The prospects for Labour, the Left and Social Democracy

Can Corbyn win the Labour leadership election? Yes. Will he defeat the Tories in 2020? No. Despite the current transformation taking place across British politics, Jeremy Corbyn does not have the credentials to win a General Election and this is what Labour needs to seriously consider. Does it want to win elections or adhere to its historic principles? The question is genuinely difficult because the contenders are hardly a precocious bunch. While Burnham, Cooper and Kendall bitterly attempt to detach themselves from the ‘continuity’ tag, Corbyn offers a throw back to a political age which many people thought was a bygone era.

In some ways the groundswell of support for Corbyn is somewhat ironic because Cameron’s victory at the polls offered the most comprehensive indication that we’re willing to continue along the path of globalisation and neoliberal economics. Moreover, the noises were that Labour had lurched too far to the Left, infuriating business and those ‘aspirationals’ that want to get on in life.

Yet the reality was somewhat different. The Tories were elected by only 24% of those eligible to vote, which indicates their success rested on something else, something other than politics or economics. It was electioneering. George Osborne, the most political of chancellors was supremely effective at forging a strategy which juxtaposed almost everything that was positive about the Conservatives with all those malign streaks in Labour’s armour. Something about a long term economic plan and Ed Miliband not being tough enough, I remember?

But for the Chancellor’s impressive ability to construct a compelling narrative, it could have been Ed Miliband in Downing Street and we would be looking at a sorry band of introspective Tories. As it is, Labour faces at least a decade in opposition, compounding the woes of Europe’s centre-left, as it attempts to reassert itself amidst a sea of conservative dominance. While you would expect austerity to offer fertile conditions for a social democratic recovery, the centre-left seems powerless to deliver a commanding message, whether it be in Dublin or on the Danube.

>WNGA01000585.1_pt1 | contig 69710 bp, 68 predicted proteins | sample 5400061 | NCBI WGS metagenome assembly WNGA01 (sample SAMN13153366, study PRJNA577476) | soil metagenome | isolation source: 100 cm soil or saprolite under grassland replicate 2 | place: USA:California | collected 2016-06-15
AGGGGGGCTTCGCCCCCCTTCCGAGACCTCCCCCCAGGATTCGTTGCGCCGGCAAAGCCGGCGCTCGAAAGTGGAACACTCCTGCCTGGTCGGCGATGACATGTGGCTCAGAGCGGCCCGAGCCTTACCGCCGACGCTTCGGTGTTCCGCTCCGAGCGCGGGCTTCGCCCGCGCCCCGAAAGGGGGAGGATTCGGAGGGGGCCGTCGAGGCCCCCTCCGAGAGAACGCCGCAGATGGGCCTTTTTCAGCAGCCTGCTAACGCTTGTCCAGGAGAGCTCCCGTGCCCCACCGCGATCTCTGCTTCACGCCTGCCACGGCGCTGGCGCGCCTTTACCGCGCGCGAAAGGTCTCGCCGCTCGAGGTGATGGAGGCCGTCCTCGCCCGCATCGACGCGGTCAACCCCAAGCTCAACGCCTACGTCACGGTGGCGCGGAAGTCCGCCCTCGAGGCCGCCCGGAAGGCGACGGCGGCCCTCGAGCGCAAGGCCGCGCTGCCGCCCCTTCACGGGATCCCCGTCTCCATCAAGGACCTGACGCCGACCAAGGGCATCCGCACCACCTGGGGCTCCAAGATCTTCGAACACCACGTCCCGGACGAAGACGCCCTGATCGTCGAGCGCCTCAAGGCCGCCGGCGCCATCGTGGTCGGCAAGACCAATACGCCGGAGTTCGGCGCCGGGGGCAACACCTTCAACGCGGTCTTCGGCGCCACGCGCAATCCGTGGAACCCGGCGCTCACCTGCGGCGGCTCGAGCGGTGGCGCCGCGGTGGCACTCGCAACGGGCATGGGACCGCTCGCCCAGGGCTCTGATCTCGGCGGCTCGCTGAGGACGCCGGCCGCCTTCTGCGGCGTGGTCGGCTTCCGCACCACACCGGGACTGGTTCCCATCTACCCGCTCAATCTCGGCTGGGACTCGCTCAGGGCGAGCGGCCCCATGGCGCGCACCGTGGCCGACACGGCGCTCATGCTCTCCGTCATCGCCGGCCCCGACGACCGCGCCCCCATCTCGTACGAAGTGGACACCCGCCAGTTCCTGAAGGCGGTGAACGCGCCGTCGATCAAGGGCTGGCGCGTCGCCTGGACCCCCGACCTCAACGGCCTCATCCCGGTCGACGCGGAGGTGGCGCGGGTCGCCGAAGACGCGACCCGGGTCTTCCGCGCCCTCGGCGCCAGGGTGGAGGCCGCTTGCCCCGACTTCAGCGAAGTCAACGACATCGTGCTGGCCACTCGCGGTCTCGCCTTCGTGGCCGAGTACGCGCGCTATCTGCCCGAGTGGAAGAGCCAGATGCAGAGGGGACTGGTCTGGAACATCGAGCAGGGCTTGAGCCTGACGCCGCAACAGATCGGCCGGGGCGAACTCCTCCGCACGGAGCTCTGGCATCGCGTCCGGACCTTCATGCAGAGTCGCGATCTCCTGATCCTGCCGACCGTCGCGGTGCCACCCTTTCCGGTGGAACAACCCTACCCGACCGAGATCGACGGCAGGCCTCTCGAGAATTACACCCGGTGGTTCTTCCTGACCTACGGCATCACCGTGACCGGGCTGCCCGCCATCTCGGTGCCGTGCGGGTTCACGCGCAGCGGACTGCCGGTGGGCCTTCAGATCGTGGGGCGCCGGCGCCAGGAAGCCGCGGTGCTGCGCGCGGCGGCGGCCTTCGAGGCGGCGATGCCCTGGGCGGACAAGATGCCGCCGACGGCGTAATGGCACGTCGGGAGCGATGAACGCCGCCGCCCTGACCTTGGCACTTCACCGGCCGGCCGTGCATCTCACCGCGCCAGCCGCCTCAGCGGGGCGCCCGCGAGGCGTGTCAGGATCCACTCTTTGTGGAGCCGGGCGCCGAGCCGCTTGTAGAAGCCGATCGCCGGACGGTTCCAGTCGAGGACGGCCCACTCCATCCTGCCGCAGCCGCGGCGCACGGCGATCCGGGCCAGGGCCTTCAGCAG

Francois Hollande’s tenure illustates this better than any other. The socialist president has all but abandoned his political principles in order to revive a faltering economy and desperately low poll ratings. Having been spectacularly unsuccessful at squeezing more from large corporations and affluent individuals, the Frenchman turned to his PM, Manuel Valls to initiate a series of tax cuts to the tune of €40 billion, as €50 billion for public services was shelved.

Nowadays, it doesn’t matter whether you France or Finland, there’s no shying away from the overwhelming presence of the globalised economy. In democratic states, assets are so easily transferred that society’s power brokers simply move away if they are unhappy with domestic taxation policy or government regulations. The leverage that Hollande should expect to hold, given the history, culture and consumer base that France retains, should have stood him in better stead. Therefore his failure to implement a reformist agenda in a nation that should still be capable of sheltering itself from the worst excesses of capitalism is perhaps the most chilling indication of how enduring neoliberalism will be in Western societies in the future.

So is social democracy dead? Well in its current guise, the answer is yes. And to return to our theme at the beginning, the prospect of a Jeremy Corbyn victory has been heightened as a result. The three contenders who represent a semblance of social democracy are dead in the water. Burnham is desperately trying to shake off his poor showing in 2010 while rising to the mantle of bookies’ frontrunner, as Cooper and Kendall battle it out to repudiate their Blairite past. And to add to their woes, they all lack charisma; with everything seemingly too scripted and manufactured. Conversely, Corbyn’s unvarnished manner, the rare sight of an MP unbridled by the demands of his political advisors appeals to many people fed up with the technocracts who regularly saunter up and down the Commons’ lobbies, offering their deference to their political superiors.